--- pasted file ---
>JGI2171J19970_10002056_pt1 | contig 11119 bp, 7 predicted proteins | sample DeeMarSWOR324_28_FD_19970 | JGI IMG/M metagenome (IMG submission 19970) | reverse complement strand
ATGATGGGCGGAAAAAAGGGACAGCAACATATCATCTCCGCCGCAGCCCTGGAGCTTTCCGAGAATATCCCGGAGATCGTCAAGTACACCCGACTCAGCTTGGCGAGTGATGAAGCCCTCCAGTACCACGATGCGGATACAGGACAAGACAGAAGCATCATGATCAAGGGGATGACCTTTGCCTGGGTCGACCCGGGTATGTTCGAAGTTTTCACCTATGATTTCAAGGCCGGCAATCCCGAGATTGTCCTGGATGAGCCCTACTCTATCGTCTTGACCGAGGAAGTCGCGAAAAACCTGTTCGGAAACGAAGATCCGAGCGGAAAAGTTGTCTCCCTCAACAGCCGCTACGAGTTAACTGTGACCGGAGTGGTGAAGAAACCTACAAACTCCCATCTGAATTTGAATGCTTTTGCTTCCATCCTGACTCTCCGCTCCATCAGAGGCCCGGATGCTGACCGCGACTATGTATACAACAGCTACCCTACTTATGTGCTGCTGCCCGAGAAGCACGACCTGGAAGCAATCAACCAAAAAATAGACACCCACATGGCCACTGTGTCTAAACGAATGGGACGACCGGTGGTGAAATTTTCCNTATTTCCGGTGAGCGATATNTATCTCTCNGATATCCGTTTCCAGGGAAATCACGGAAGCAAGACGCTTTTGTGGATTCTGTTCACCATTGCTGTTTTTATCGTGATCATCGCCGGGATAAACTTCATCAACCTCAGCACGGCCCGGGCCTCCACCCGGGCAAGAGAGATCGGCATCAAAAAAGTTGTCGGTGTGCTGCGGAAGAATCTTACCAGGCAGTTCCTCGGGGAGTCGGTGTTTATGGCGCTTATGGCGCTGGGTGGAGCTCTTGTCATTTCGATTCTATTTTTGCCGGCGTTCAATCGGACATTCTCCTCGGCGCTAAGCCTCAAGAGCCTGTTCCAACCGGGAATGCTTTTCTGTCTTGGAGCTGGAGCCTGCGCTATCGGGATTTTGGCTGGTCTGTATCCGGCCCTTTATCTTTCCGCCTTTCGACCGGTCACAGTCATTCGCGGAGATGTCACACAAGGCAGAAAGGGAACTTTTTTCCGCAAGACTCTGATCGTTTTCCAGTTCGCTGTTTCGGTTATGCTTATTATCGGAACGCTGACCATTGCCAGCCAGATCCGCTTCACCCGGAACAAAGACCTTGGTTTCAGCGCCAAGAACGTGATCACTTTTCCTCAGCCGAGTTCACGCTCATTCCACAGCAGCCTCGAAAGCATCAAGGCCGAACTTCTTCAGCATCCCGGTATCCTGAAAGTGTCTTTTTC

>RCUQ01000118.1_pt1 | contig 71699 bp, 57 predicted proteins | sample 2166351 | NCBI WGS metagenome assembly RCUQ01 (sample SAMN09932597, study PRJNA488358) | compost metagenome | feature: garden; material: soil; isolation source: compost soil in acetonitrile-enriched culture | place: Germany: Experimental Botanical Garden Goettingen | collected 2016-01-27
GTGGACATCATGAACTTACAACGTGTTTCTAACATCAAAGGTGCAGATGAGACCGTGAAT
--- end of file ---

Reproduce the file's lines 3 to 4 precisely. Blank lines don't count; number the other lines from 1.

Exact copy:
>RCUQ01000118.1_pt1 | contig 71699 bp, 57 predicted proteins | sample 2166351 | NCBI WGS metagenome assembly RCUQ01 (sample SAMN09932597, study PRJNA488358) | compost metagenome | feature: garden; material: soil; isolation source: compost soil in acetonitrile-enriched culture | place: Germany: Experimental Botanical Garden Goettingen | collected 2016-01-27
GTGGACATCATGAACTTACAACGTGTTTCTAACATCAAAGGTGCAGATGAGACCGTGAAT